nice to hear from you.
i can’t make a mixed tape because i’m technologically very impaired.
i don’t know any of the terms you mentioned.
i’ve never downloaded a song.
i live like a deaf person.
sometimes i listed to songs on ‘youtube’ … and when i rent cars in california (as a new yorker i don’t have a car), i enjoy getting to hear music on the radio …
that’s about all i can manage in life, technologically music-wise.
and a friend once filled an ipod for me but now it’s broken.
i used to buy cds but that’s gone out of vogue.
if you like, in lieu of a mixed tape, you could publish this pathetic email.
also, i once wrote an essay called ‘mixed tape’ about a heartbreaking mixed tape that an ex gave me.
i think it’s in my book ‘i love you more than you know’ … if you could find that essay, feel free to reprint it …
hope you’re well.
thanks for being so nice to me when i came to melbourne.
my travel piece for Yahoo was fluff and bad but there was one good transcendent moment in the thing, which, naturally, they cut.
And here he is, being the best himself:
(illustration by Chris Somerville)
In the middle of 2010, a Twitter account named @PetarCarey appeared. Its bio read “My Life As A Fake”. People followed the account’s updates with reckless abandon. Peter Carey is a famous Australian writer who now lives in New York. Twitter is a great place for artistic experimentation. The law is the law. For a while the publishing company Penguin got into a bit of a tizzy about all of the tweets. People laughed; parody and satire are defences against boringness. Hunter College, a boutique university located in bustling Manhattan, began following @PetarCarey’s tweets. Not long after the original account was shut down by Twitter. Shortly afterwards @ZombieCarey emerged. Writing is writing.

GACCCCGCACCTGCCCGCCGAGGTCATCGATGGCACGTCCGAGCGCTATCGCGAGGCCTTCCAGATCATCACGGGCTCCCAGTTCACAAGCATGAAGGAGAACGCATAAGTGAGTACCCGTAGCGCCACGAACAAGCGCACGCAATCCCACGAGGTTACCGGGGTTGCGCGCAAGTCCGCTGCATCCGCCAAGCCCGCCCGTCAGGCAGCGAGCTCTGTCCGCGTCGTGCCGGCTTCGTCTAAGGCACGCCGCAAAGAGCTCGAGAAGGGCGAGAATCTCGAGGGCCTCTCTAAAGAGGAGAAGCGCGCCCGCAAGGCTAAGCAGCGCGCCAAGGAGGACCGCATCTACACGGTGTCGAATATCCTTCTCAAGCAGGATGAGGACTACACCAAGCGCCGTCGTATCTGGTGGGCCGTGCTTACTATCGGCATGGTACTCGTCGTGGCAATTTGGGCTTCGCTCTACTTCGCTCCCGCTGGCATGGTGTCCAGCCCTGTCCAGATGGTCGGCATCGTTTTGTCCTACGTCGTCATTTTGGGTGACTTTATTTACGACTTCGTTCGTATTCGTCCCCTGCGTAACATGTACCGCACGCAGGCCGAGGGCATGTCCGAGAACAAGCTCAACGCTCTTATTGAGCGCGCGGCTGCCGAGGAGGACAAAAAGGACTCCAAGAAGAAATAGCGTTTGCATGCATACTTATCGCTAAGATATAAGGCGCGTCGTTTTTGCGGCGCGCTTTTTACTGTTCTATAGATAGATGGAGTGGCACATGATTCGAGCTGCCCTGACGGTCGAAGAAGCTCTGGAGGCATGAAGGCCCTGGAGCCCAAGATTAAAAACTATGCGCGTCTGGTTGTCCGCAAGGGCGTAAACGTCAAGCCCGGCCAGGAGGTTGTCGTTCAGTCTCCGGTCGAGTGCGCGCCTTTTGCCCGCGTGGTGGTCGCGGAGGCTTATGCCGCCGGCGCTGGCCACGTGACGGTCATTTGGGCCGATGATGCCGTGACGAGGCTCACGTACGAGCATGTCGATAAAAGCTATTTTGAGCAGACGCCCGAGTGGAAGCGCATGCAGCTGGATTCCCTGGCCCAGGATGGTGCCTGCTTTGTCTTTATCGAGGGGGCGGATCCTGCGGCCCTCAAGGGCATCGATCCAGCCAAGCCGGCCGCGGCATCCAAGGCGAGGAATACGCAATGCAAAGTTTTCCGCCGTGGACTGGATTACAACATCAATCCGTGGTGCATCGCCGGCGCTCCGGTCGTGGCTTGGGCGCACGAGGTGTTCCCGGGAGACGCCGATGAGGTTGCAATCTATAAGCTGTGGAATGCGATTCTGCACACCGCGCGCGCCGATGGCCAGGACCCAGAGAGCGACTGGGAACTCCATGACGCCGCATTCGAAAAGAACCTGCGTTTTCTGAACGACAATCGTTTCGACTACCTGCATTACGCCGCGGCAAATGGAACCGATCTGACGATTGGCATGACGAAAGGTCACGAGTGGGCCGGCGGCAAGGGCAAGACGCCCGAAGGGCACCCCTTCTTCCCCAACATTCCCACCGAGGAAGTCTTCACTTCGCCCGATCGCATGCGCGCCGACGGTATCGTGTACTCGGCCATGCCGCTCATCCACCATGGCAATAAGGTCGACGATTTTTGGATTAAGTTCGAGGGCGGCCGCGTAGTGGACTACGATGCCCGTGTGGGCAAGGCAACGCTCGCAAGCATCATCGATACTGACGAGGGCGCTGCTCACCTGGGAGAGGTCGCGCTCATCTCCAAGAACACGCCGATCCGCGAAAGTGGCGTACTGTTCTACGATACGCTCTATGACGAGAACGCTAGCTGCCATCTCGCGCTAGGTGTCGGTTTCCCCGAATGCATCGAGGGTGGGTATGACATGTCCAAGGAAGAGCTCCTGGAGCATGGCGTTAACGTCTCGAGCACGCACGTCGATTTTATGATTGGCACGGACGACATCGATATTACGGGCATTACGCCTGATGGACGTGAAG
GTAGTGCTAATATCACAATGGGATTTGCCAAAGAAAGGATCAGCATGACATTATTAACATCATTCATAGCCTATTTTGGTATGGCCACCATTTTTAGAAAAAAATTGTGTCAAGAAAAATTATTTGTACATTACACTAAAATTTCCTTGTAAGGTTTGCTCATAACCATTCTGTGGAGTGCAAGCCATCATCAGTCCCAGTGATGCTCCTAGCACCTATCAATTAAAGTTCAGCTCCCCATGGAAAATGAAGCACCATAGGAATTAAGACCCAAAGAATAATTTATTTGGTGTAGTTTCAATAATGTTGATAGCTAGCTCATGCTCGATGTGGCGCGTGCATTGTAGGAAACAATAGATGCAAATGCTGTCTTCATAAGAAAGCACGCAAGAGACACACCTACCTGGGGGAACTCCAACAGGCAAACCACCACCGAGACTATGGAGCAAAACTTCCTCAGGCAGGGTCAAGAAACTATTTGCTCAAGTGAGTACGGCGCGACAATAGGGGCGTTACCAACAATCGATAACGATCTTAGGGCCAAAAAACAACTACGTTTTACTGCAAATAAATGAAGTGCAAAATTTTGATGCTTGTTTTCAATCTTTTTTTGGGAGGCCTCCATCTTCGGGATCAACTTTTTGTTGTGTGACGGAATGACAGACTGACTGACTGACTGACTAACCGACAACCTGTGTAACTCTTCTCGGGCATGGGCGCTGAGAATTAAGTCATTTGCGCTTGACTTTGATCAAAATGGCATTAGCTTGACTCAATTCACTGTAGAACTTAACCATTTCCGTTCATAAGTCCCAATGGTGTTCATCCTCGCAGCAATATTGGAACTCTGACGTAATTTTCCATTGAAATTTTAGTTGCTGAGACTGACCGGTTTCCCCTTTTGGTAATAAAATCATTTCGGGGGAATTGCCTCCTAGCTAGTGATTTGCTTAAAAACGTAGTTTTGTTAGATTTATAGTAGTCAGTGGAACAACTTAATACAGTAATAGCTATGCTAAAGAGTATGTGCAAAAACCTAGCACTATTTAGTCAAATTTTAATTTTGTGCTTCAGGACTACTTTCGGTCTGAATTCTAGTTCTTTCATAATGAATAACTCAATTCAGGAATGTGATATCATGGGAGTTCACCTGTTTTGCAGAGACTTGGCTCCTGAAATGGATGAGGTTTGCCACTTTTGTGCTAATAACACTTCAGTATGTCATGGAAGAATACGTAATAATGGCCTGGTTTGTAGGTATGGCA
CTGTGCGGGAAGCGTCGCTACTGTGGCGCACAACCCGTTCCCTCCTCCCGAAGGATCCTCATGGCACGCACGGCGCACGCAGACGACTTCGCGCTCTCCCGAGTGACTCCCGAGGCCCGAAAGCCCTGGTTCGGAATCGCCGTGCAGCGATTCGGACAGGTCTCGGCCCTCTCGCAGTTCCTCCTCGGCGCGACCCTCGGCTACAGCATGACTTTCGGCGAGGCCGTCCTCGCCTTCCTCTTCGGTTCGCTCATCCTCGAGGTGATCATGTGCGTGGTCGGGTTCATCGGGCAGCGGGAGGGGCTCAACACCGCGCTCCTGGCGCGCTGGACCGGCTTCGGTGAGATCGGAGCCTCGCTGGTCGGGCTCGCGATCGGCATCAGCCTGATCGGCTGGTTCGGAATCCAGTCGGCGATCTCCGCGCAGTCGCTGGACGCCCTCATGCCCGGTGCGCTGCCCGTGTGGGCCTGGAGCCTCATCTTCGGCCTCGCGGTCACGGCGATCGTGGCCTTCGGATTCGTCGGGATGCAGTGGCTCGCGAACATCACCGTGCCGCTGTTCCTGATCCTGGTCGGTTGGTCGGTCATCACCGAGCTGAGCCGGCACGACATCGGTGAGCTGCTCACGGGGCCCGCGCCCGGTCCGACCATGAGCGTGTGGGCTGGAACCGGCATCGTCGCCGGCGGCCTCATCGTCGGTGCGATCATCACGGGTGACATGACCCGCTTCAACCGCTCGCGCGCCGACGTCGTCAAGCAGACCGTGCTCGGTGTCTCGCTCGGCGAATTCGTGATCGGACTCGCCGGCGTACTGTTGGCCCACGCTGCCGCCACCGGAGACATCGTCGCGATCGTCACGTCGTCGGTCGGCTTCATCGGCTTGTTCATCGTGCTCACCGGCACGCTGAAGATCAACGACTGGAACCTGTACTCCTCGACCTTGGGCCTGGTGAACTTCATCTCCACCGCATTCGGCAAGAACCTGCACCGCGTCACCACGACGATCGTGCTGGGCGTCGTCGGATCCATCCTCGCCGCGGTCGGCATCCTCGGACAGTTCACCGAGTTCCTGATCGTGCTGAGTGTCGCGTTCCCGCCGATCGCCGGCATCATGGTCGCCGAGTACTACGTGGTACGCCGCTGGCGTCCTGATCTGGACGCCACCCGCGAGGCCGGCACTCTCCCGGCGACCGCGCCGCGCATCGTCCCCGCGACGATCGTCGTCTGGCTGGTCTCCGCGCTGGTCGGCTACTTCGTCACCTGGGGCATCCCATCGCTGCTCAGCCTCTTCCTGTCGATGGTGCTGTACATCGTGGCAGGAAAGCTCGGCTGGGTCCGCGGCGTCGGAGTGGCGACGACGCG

31 Jul 10 Petar Carey @petarcarey Melbourne will get wiped out by a tidal wave from Antarctica. Prediction. Australians will stop reading.
31 Jul 10 Petar Carey @petarcarey Tsiolkas is about as controversial as store bought tzatziki
2 Aug 10 Petar Carey @petarcarey spent Saturday night scraping fish scales off the soles of my $440 shoes near Pyrmont. So Sydney!
2 Aug 10 Petar Carey @petarcarey the kidsTM are telling me to read Brett Easton Ellis but I nearly died in ’88 when reading another brat packer. Guess who and how!
2 Aug 10 Petar Carey @petarcarey Chapter One of my untitled misery memoir is titled “Melbourne Misery”. GracieTM told me she didn’t read but liked the sound of it.
5 Aug 10 Petar Carey @petarcarey Had a “NY Style” bagel in Balmain. Tasted like a Vietnamese baguette. Whatta town!
20 Dec Petar Carey @petarcarey I spent the last year in New York, putting in development proposals for “Little Sydney” - all knocked back, some with spit on them.
27 Mar Petar Carey @petarcarey Calling my publicist. I can’t remember if I included a scene set in Australia in the latest book, as per the contract.